17 In 1939, when the Territorial Army was expanded, new Battalions were numbered in different ways and there was no set pattern; in some regiments, the new 2nd Line Battalions were numbered "2/" while the original 1st Line Battalions were numbered "1/"; in other regiments however, the opportunity was taken to reuse the numbers of battalions which had been converted to other arms such as Artillery.
18 Guards Regiments did not have any "Volunteer" or "Militia" battalions. They only had "Regular" and "War Formed" battalions.
19 A few Regiments did not exist independently but were part of another Regiment while retaining a separate name (for example "The London Scottish" became part of the corps of "The Gordon Highlanders" in 1916). The battalions in these regiments are listed underneath their parent regiment and were all Territorial.
20 Between 1920 and 1939, many 1st Line Territorial Battalions were converted to Tank, Field Artillery, Medium Artillery, Light Anti-Aircraft, Anti-Tank, Heavy Anti-Aircraft and Searchlight Regiments. The database tracks the history of all of these battalions as well.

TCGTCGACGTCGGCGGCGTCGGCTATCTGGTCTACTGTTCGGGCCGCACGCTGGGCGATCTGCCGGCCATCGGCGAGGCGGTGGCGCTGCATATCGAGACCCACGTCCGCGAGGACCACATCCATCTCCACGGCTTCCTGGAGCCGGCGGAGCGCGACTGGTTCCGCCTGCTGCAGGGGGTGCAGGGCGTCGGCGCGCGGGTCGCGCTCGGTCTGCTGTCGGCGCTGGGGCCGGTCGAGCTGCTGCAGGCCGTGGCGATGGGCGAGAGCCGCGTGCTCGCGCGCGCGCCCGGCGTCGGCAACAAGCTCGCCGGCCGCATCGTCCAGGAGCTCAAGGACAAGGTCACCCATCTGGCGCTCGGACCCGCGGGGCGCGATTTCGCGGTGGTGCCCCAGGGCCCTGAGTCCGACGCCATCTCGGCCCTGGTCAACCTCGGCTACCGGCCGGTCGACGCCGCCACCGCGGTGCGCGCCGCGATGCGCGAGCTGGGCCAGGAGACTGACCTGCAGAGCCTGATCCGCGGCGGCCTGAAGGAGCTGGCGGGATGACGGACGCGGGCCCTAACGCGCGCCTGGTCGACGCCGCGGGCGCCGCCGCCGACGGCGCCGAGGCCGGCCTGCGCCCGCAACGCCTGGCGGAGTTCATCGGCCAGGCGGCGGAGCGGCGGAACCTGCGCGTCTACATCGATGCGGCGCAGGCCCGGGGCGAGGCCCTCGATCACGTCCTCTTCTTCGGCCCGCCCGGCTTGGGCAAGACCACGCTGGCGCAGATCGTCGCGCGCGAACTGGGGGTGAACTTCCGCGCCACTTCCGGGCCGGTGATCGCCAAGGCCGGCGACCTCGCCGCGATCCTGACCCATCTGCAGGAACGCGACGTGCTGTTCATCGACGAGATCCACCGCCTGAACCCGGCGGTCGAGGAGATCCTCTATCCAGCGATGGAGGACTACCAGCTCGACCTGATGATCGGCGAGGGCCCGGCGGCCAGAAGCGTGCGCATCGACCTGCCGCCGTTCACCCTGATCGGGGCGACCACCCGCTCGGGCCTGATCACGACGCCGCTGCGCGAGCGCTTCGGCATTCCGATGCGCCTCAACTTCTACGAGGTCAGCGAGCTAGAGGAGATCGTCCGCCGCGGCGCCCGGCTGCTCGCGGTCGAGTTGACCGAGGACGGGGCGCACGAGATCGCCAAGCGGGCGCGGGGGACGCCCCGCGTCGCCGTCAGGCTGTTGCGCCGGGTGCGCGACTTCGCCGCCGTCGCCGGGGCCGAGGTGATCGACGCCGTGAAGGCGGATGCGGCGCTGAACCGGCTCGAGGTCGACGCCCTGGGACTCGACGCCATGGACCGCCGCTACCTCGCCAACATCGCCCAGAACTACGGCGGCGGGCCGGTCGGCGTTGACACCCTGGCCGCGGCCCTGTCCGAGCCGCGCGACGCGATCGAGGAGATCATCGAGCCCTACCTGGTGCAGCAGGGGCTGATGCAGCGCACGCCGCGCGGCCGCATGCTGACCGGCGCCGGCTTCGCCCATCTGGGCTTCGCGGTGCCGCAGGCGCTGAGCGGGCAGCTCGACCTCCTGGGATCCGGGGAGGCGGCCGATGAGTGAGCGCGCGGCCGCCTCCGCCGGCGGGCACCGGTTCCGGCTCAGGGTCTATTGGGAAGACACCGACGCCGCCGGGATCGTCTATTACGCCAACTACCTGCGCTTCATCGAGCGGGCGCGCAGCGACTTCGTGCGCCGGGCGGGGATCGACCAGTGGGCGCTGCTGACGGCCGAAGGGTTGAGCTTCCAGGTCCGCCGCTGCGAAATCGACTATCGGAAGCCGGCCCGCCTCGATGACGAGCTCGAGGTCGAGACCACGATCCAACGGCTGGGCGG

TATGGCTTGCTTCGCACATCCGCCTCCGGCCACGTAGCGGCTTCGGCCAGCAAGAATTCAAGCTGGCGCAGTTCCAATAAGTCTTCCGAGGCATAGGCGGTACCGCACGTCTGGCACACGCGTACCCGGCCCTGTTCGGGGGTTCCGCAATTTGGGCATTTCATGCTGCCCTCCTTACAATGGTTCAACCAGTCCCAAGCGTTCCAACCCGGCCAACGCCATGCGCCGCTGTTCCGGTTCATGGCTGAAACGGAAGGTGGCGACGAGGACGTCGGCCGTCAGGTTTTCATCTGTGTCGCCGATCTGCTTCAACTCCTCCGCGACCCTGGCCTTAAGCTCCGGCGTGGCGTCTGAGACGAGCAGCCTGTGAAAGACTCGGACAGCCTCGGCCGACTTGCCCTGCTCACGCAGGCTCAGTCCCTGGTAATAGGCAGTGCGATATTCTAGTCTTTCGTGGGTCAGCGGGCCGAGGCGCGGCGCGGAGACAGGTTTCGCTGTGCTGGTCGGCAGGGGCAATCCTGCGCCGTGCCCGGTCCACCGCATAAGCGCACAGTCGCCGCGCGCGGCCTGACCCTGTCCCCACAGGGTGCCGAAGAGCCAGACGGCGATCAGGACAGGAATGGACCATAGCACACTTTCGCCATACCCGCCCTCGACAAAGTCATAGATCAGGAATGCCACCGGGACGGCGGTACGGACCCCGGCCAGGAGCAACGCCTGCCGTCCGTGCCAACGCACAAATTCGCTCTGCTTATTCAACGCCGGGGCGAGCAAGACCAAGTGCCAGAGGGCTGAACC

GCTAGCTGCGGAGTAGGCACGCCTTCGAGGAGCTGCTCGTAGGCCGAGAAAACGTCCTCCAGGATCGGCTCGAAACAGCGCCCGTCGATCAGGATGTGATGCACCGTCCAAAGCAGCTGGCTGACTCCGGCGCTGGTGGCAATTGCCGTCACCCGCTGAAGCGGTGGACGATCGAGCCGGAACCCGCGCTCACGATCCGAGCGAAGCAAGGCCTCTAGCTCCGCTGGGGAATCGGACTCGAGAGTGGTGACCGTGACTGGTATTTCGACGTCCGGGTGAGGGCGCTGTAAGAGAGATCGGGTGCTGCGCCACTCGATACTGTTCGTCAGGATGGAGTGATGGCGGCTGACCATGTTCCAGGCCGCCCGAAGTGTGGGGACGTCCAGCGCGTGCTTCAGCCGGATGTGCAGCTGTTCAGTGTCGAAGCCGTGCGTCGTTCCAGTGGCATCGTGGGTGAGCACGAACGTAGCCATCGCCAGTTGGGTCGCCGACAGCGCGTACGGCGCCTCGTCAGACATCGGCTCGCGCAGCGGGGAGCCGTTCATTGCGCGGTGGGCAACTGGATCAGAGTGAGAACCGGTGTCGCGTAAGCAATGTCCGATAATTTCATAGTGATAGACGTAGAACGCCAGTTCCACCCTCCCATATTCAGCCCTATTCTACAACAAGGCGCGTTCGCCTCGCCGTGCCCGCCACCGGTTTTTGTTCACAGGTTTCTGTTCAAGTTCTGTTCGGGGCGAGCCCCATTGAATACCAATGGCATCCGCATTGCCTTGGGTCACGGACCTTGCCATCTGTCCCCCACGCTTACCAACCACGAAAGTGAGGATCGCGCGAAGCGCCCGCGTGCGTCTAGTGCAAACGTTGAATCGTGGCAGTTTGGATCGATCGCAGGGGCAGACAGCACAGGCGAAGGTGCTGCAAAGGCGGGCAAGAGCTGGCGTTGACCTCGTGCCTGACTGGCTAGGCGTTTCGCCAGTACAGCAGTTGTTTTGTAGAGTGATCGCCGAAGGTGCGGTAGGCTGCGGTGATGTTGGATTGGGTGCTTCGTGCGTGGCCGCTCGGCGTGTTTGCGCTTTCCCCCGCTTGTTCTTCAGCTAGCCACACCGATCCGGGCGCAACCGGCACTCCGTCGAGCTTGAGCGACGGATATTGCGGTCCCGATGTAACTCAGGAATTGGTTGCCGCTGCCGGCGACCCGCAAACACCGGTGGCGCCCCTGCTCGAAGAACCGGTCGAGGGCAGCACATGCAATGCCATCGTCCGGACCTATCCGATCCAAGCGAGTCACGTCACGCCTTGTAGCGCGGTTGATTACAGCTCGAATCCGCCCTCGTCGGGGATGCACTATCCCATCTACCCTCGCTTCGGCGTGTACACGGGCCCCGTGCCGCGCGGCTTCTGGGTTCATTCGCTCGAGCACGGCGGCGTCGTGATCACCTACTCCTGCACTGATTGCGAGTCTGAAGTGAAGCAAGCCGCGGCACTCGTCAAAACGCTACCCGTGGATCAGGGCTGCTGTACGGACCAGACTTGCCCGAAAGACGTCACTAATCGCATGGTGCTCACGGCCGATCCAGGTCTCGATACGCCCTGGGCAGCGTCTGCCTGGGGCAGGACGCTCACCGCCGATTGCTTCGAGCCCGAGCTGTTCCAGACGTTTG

21 Canadian, South African and Colonial Regiments followed the British pattern and were named. They usually only had 1 or 2 battalions in each Regiment and (in the case of Canada), the 2nd Battalion was not usually activated and remained a depot unit at home.
22 Australian and New Zealand infantry battalions were numbered in the Second World War. Australian militia battalions had names associated with them and were the descendents of the Battalions of the 1st Australian Imperial Force formed in World War I. In 1939, the Australian Government did not mobilise the Militia battalions, but instead created a new army for overseas operations called the 2nd Australian Imperial Force. Battalions in this Force were numbered from 1 and were called "2/1", "2/40" etc. The original Militia battalions were not mobilised until the entry of Japan into the War in 1941. Also see Note 33.
23 In 1939, there were 19 Indian Regiments and each Regiment was numbered and named; each Regiment had many Battalions which were named "1/1 Punjab" or "5/7 Rajput" where the first number is the Battalion number and the second number is the Regiment number. Until 1937, The Burma Rifles were designated 20 The Burma Rifles as the junior regiment of the Indian Army. The 10th Battalion of every Regiment was the Training Battalion, each company of which supplied recruits to a regular battalion of the regiment.
24 In a few cases, the style "3/5" was used to indicate a temporary or permanent amalgamation between two battalions, for example 3/5 Battalion Royal Tank Regiment.